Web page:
â€¦It Helps To Understand Human Behavior
If I told you how much energy your neighbors use on average, and whether you fell above or below that average, would that induce you to save more energy? What if, depending on whether you came in above or below average, you got an emoticon on your energy bill? Say, a smiley face if you save more energy than they do, a frowny face if less.
Sounds silly, right? Weâ€™re all rational people here. We do things for considered reasons, not some cartoon face!
Except not so much. In a 2007 experiment in California, homeowners given an emoticon on their bill in addition to information about their neighborsâ€™ energy usage saved 40% more energy than those given information alone.
It turns out weâ€™re surrounded by cartoon faces, all sorts of cues and stimuli that trigger behaviors without engaging the conscious mind. Most of these automated behavioral reactions evolved over time because they helped human societies function better. But precisely because they have evolved to be automatic, they can lead us astray.
The fact that human behavior is governed in part by automated, non-rational behavioral routines is old news to any number of disciplines, from sociology and psychology to history to neurobiology. Itâ€™s also well known among corporate marketing departments. But the news has been somewhat late coming to economics, which at least in the Enlightenment west begins with the assumption that human beings are rational actors who weigh costs and benefits and maximize self-interest. The fledgling field of behavioral economics has been trying to change this, incorporating the knowledge that people are Predictably Irrational, as the recent bestseller by economist Dan Ariely puts it. (See also The Myth of the Rational Market by Justin Fox and Nudge by Richard Thaler and Cass Sunstein.)
Understanding human irrational (and arational) behavioral patterns can, among other things, help policymakers design more efficient and efficacious policy interventions. It can help us rectify our collective weaknesses, blind spots, and myopia.
What does this have to do with making buildings more efficient? In my last post on building efficiency, I took a look at a few market failures standing in the way of exploiting the enormous potential of building efficiency. Market failures can generally be solved by properly aligning incentives. Some of the most interesting barriers to efficiency, though, are not market failures but what mainstream economists call â€œbehavioral failuresâ€â€”failure to behave like economists say you oughtta. Failure, that is, to behave like a rational actor maximizing self-interest.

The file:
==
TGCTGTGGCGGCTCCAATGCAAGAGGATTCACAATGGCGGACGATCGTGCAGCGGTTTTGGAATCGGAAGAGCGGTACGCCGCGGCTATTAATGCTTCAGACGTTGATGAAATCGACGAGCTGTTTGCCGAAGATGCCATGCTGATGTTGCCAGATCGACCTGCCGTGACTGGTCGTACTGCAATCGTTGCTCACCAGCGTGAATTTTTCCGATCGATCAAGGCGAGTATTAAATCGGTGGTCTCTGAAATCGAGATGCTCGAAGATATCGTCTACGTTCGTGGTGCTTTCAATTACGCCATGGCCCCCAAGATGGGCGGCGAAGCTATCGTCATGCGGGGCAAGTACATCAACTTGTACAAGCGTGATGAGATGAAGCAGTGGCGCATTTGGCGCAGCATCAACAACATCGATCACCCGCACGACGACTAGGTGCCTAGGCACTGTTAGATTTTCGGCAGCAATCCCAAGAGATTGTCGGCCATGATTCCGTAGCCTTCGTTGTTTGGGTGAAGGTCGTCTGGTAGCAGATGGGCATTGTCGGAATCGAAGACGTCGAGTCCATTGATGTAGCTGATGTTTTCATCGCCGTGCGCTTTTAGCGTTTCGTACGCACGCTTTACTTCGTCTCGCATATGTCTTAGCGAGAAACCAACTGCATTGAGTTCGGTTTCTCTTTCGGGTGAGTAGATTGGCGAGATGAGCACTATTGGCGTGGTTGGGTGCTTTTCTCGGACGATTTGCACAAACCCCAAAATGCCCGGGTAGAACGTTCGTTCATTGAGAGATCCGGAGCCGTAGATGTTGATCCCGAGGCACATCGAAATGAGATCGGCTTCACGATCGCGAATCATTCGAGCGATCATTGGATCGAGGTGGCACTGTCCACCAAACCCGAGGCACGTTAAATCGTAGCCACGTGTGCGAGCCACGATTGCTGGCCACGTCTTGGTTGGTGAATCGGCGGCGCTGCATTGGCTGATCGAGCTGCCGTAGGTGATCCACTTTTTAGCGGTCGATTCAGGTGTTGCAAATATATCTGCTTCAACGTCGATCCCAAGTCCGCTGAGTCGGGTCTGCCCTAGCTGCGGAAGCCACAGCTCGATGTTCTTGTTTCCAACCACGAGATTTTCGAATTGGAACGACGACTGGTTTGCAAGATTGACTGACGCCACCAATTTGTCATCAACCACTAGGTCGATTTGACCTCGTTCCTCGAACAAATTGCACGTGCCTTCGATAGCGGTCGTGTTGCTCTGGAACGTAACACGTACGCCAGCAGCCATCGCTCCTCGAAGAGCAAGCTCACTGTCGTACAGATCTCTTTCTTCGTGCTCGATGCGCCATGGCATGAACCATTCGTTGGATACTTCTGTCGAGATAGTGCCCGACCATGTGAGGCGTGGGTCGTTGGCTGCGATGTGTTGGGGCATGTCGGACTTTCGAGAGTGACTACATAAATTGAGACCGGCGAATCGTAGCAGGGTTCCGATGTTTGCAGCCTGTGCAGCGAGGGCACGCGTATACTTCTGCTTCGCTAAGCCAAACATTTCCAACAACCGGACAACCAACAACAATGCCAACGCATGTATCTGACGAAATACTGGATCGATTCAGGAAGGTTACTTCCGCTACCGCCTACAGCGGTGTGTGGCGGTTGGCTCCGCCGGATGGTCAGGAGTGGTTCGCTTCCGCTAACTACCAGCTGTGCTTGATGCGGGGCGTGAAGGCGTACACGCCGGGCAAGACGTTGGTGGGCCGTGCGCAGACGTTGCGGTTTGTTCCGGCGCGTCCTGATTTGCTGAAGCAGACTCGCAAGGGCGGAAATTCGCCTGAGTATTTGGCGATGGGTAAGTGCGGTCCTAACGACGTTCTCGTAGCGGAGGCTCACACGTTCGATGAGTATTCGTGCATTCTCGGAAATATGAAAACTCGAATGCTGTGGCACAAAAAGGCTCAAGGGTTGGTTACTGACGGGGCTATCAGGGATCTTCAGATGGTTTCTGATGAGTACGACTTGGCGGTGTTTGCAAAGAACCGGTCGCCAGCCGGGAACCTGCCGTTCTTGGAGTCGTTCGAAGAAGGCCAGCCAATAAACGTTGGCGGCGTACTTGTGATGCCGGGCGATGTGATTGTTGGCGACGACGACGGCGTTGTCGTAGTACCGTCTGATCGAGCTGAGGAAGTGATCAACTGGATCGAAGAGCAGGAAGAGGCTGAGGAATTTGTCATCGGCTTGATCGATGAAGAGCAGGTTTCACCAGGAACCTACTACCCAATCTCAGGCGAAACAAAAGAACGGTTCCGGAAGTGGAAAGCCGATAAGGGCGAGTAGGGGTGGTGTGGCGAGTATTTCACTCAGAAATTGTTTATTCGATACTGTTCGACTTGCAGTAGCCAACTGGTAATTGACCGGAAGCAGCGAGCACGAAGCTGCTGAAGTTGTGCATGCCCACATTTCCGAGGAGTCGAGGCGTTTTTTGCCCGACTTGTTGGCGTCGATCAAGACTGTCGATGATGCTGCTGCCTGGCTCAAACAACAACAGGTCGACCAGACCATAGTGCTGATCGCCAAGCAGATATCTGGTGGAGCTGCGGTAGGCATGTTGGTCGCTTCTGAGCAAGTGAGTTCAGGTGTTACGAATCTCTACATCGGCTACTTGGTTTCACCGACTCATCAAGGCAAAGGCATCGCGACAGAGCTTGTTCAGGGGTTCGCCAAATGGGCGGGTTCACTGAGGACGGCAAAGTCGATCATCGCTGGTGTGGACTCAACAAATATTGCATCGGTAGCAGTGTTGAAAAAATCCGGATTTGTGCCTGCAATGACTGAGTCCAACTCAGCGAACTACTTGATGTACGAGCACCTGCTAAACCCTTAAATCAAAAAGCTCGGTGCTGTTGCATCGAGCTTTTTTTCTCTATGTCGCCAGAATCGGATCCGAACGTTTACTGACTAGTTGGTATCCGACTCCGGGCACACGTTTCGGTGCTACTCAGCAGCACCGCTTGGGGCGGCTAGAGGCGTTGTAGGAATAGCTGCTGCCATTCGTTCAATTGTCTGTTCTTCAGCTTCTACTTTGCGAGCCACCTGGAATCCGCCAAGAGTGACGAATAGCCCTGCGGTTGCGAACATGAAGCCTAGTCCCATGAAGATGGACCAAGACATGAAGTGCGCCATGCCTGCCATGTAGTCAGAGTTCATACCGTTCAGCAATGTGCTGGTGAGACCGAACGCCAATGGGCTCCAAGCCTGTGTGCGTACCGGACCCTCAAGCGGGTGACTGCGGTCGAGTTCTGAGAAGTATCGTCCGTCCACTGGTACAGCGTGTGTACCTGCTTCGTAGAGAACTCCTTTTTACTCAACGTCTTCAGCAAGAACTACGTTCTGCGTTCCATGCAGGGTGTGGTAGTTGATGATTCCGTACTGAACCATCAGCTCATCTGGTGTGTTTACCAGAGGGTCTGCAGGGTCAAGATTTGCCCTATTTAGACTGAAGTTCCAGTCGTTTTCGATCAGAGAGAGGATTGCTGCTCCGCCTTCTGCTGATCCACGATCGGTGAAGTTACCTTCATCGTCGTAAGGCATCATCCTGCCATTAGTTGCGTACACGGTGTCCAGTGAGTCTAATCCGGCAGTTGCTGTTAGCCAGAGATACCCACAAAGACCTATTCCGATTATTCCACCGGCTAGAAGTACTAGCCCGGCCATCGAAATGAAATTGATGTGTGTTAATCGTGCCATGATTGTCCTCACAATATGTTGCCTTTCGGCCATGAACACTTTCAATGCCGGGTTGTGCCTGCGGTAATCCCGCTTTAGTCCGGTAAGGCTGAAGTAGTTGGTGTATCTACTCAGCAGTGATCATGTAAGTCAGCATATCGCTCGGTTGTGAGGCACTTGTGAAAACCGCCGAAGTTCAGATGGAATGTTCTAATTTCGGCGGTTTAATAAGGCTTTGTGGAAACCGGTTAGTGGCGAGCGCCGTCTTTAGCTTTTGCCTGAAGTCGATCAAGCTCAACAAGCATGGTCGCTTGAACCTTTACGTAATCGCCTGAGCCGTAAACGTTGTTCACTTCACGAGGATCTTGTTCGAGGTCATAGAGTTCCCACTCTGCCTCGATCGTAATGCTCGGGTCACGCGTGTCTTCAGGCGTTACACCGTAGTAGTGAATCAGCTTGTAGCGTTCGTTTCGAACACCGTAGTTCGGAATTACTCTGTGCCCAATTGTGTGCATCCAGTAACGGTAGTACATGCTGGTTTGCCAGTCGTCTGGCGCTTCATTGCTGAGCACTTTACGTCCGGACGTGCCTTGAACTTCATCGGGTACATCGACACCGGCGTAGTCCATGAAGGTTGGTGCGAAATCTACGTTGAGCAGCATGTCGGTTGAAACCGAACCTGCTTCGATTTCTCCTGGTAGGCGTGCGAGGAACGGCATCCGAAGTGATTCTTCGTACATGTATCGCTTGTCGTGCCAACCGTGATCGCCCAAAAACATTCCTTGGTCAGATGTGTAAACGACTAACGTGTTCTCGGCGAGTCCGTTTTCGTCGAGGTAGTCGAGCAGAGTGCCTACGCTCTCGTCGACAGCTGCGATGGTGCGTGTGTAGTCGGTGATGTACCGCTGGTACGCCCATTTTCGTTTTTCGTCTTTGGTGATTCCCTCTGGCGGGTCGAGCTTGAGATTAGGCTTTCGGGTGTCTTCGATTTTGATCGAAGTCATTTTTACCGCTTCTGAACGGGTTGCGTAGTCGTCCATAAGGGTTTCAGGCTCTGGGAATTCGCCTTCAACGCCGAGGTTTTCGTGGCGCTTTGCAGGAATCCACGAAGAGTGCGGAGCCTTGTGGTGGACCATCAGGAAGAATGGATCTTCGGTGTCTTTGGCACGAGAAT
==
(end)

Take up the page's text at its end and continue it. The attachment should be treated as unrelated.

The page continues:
Understanding why and how such failures occur, drawing on the latest social psychological research, can help us accelerate the financial savings and greenhouse-gas-emission reductions that efficiency brings. That kind of research peaked around the energy crisis of the â€˜70s but has been anemic and underfunded since. Luckily, the stuff seems to be getting some attention in the energy world. In 2007, the House Subcommittee on Research & Science Education held a hearing on â€œThe Contribution of the Social Sciences to the Energy Challenge.â€ The same year saw the launch of the Behavior, Energy and Climate Change Conference, devoted to â€œpractical application of social and behavioral insights to address our climate challenges.â€ (ClimateWire had a nice write-up of the 2009 meeting, which wrapped up last week.) I expect this will be a fun area of research to watch over the next few years.
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